OAO Novatek (NVTK) plans to secure more deals to supply liquefied natural gas to Asia this year after signing an accord with China last week, bolstering its challenge to OAO Gazprom (GAZP)’s export monopoly.
Novatek agreed after less than four months of talks to sell LNG to China National Petroleum Corp. at a price linked to oil, according to Chief Executive Officer Leonid Mikhelson, who with fellow billionaire Gennady Timchenko, a co-founder of Gunvor Group, controls the Tarko-Sale, Siberia-based company.
Now limited to Russia’s domestic market, Novatek is awaiting the government’s decision on loosening Gazprom’s control over LNG shipments abroad. President Vladimir Putin favors partial liberalization of gas exports to boost energy supplies to Asia, where demand is growing faster than in Europe, which Gazprom supplies by pipelines.
“There may be more such agreements this year,” Mikhelson said in a joint interview with Interfax in St. Petersburg on June 21. “Also Asian companies.”
Gazprom, which supplies a quarter of Europe’s gas, has spent a decade discussing supplies with CNPC via a pipeline without reaching a deal because of differences on prices. The world’s biggest producer of the fuel is searching for new markets as European demand slows.
“The government has heard our arguments and if the president discusses it in a speech, then I think the issue will be decided,” Mikhelson said, referring to Putin’s address to the St. Petersburg International Economic Forum on June 21.
Novatek invited CNPC to acquire 20 percent of the planned $20 billion Yamal LNG project and agreed to supply at least 3 million tons of the chilled fuel by tanker to the Beijing-based company. CNPC’s entry will be completed in the next three months, and a long-term supply contract will be signed, Mikhelson said. The price will be open to periodic review, he said.
CNPC will pay “a little more” than Total SA (FP), which bought 20 percent in Yamal LNG for $800 million and may pay an additional $500 million depending on the final capital expenditure. CNPC will compensate for investments made since the creation of the joint venture, in proportion to its stake, Mikhelson said.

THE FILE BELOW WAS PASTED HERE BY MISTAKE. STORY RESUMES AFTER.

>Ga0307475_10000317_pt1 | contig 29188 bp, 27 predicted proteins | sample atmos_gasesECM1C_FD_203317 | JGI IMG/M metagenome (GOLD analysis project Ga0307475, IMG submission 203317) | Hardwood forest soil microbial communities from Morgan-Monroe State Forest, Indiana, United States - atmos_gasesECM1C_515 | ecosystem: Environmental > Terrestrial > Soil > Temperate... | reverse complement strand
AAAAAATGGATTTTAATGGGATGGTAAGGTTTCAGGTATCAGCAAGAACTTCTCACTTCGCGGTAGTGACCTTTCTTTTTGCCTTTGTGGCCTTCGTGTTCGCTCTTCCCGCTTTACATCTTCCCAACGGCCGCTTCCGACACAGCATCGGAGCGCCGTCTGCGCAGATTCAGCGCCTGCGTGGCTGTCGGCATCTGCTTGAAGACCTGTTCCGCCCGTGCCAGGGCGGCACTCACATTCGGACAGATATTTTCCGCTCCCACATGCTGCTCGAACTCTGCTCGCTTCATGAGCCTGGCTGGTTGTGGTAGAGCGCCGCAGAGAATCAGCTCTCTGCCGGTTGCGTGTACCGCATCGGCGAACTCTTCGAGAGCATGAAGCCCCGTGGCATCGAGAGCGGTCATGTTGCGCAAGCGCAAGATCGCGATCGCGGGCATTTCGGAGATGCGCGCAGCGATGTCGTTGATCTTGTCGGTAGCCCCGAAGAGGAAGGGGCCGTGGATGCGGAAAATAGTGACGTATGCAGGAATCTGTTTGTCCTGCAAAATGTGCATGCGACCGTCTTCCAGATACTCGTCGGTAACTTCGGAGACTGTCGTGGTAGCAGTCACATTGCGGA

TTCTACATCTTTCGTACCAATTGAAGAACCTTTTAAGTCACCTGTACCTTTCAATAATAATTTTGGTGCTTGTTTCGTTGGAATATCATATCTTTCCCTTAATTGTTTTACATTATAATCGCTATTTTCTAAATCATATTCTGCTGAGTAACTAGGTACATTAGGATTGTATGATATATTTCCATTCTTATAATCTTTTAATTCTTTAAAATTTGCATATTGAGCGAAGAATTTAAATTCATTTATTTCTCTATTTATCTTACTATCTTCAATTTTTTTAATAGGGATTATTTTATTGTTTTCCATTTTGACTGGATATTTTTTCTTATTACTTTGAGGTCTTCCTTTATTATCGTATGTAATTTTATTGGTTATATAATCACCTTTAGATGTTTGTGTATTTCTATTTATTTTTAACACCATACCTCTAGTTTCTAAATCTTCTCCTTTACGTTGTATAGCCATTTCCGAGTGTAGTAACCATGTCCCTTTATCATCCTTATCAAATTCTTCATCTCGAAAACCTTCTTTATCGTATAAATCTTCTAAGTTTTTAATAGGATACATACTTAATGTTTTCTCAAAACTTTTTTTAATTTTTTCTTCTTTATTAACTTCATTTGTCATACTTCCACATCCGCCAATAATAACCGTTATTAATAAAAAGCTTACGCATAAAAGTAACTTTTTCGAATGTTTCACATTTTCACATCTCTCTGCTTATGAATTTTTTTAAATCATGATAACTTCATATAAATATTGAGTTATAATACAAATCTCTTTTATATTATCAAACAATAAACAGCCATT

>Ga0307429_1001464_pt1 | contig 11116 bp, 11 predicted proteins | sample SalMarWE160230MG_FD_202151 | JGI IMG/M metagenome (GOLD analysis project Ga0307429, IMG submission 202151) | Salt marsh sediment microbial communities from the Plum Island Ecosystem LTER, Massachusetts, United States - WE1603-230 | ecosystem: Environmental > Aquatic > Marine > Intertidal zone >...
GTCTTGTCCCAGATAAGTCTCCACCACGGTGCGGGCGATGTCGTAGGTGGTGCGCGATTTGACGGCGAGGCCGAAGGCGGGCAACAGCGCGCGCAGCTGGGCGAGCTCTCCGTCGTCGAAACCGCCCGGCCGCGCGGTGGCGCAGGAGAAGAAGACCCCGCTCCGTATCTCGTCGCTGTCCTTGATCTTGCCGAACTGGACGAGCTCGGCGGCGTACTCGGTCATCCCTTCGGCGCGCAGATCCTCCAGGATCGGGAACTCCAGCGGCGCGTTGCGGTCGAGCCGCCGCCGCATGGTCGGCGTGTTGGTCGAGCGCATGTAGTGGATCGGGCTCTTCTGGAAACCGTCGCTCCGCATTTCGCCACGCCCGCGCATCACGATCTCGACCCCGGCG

The CNPC deal creates “favorable conditions” for securing external financing of the Yamal LNG project, Mikhelson said. Novatek expects a decision on LNG export rights to be made this year, which will open the way to raise project financing in the first half of 2014, he said.
Everything will be ready for a final investment decision on Yamal LNG at the end of September or beginning of October, after talks with contractors and equipment supplies, the executive said.
While some Yamal LNG volumes may flow to Europe when the project starts at the end of 2016, Novatek is targeting China, where, according to the International Energy Agency, demand rose 13 percent last year. Europe’s gas use fell 1.6 percent.
Demand in China will grow by 12 percent a year over the next five years as it absorbs one-third of new LNG supplies worldwide over that period, the IEA said in its Medium-Term Gas Market Report on June 20.
Detailed talks with CNPC started after February, when Mikhelson traveled to China at that time to hold talks with potential Yamal LNG partners and buyers.
Novatek is figuring out how much LNG it can sell in Indian, Chinese and other Asian markets, Mikhelson said. “Our vision is that there will be a little more for the Chinese market.”
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